Watts as Kitty Fane. (Photo: IMDB)

This approach wouldn’t work without performers of the caliber of Norton and Watts. Norton is one of the few actors around who can play both rugged masculine roles and nerdy, introverted characters, and that range works brilliantly for him here, where we have to see Walter’s fumbling courtship through Kitty’s eyes and then comprehend how it damages his sense of himself as a man. (Maugham makes it clear that Kitty’s issue with Walter isn’t that he’s sexually clumsy; it’s that because she isn’t attracted to him she finds his passion demanding and embarrassing, a millstone around her neck.) What the script calls on Norton to do is very challenging: reveal the sensual openness of a man who can’t otherwise articulate his feelings, then show how his sense that he’s been made ridiculous releases reserves of anger and vengefulness his selfish wife couldn’t have suspected, and finally to reverse those impulses and allow him to move from emotional remoteness through calm to forgiveness. And I’m not sure anyone else could have accomplished it in quite this way, though Walter is enough of an oddball character that there’s a danger of underrating Norton’s performance. He almost matches Watts, who’s phenomenal. She gets the edge of Kitty’s character: her sullenness, her sexual restlessness, her automatic – almost unconscious – opportunism, her air of aristocratic entitlement; she doesn’t bother to cushion the essential unlikability of her character. And that’s why Kitty’s growth into a recognition of the damage she’s done (as well as the twist that she winds up falling in love with her husband) is so unexpected. The main difference in quality between her work and Norton’s is that Watts has an ease at playing in period that’s almost instinctual. (That was clear in King Kong.) Here as in The Illusionist, Norton has to reach to put himself in both the period and the culture. It’s a creditable effort but it is an effort, though you might not think about it at all if he weren’t acting opposite Watts.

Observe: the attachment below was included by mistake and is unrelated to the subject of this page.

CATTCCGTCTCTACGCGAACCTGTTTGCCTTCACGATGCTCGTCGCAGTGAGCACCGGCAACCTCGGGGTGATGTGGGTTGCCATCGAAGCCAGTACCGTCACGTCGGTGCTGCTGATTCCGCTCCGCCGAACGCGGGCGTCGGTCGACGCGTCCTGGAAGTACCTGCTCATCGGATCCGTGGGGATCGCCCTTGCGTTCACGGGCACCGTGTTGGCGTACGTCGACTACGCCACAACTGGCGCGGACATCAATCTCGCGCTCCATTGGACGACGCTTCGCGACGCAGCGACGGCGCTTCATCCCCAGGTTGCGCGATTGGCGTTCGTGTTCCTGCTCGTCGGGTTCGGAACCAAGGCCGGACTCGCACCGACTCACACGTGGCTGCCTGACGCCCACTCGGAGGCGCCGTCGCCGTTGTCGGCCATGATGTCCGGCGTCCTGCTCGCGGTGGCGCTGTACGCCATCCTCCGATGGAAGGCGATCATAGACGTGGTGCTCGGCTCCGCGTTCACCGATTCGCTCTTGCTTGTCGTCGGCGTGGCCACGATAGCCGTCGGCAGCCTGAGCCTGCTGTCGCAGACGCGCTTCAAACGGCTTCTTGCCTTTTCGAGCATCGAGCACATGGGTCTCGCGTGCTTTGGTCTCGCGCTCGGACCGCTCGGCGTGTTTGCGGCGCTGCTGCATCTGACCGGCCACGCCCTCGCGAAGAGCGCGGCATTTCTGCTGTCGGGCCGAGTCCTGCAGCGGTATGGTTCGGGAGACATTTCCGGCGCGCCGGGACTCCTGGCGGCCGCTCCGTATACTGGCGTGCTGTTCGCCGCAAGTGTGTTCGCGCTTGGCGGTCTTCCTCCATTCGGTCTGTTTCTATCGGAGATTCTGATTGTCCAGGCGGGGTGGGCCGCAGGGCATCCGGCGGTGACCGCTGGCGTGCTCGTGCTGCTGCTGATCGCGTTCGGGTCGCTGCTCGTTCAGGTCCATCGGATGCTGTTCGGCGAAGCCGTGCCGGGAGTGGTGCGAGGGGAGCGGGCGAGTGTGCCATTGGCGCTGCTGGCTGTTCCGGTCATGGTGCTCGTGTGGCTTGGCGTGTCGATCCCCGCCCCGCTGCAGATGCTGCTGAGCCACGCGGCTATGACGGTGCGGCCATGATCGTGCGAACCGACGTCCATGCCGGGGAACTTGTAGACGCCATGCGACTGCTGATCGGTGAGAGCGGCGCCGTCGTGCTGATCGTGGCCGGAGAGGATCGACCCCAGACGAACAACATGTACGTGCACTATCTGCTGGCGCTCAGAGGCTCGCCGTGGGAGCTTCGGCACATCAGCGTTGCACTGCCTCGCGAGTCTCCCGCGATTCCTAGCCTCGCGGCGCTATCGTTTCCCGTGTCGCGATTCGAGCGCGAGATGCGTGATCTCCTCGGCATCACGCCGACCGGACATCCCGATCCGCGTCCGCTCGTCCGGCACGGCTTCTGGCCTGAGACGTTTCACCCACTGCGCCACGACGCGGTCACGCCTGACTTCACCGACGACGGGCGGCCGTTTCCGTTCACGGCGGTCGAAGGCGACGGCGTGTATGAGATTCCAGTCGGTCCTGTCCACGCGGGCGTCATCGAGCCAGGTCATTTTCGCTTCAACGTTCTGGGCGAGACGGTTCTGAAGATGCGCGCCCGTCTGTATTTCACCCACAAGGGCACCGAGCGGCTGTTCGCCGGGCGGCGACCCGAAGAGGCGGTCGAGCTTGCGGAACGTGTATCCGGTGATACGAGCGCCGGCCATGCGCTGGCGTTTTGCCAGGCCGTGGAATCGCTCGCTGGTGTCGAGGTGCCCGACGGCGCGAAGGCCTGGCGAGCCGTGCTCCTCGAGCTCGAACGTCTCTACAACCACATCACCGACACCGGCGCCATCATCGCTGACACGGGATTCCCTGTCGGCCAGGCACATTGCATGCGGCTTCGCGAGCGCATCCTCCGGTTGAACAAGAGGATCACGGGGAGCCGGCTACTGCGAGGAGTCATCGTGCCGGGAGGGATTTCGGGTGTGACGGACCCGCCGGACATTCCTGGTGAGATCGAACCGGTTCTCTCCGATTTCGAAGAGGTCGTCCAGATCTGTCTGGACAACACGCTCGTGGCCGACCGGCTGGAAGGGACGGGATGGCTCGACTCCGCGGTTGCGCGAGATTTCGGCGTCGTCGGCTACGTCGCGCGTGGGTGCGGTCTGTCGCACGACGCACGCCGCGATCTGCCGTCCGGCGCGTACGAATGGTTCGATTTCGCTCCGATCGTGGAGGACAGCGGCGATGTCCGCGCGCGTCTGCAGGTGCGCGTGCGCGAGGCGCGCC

Nyswaner tries to incorporate more of the politics of 1920s China than either Maugham or Richard Boleslavsky in the 1934 movie – including the dislike of white foreigners that comes into play when Fane initiates measures the locals resent (like moving them farther away from the source of their drinking water). But Curran doesn’t have the experience, perhaps, to pull off scenes like the one where Kitty is followed into an alley by some trouble-making young Chinese men and has to be rescued. You admire him, though, for trying to create a plausible historical context for the story. It’s part of what makes The Painted Veil so completely involving. Curran does superb work with the cast (which includes Diana Rigg as the Mother Superior of an orphanage in Mei-tan-fu and Toby Jones as a scruffy, affable British neighbor who befriends the Fanes), though Liev Schreiber isn’t quite right as Townsend – he doesn’t have the suave moves down. The film, shot by Stuart Dryburgh, looks exquisite, and it’s set to a deluxe score by Alexandre Desplat. The Painted Veil offers a fully emotional experience – the kind you used to be able to count on at the movies but is now rare enough to qualify as a Christmas treat.

– Steve Vineberg is Distinguished Professor of the Arts and Humanities at College of the Holy Cross in Worcester, Massachusetts, where he teaches theatre and film. He also writes for The Threepenny Review and is the author of three books: Method Actors: Three Generations of an American Acting StyleNo Surprises, Please: Movies in the Reagan Decade; and High Comedy in American Movies.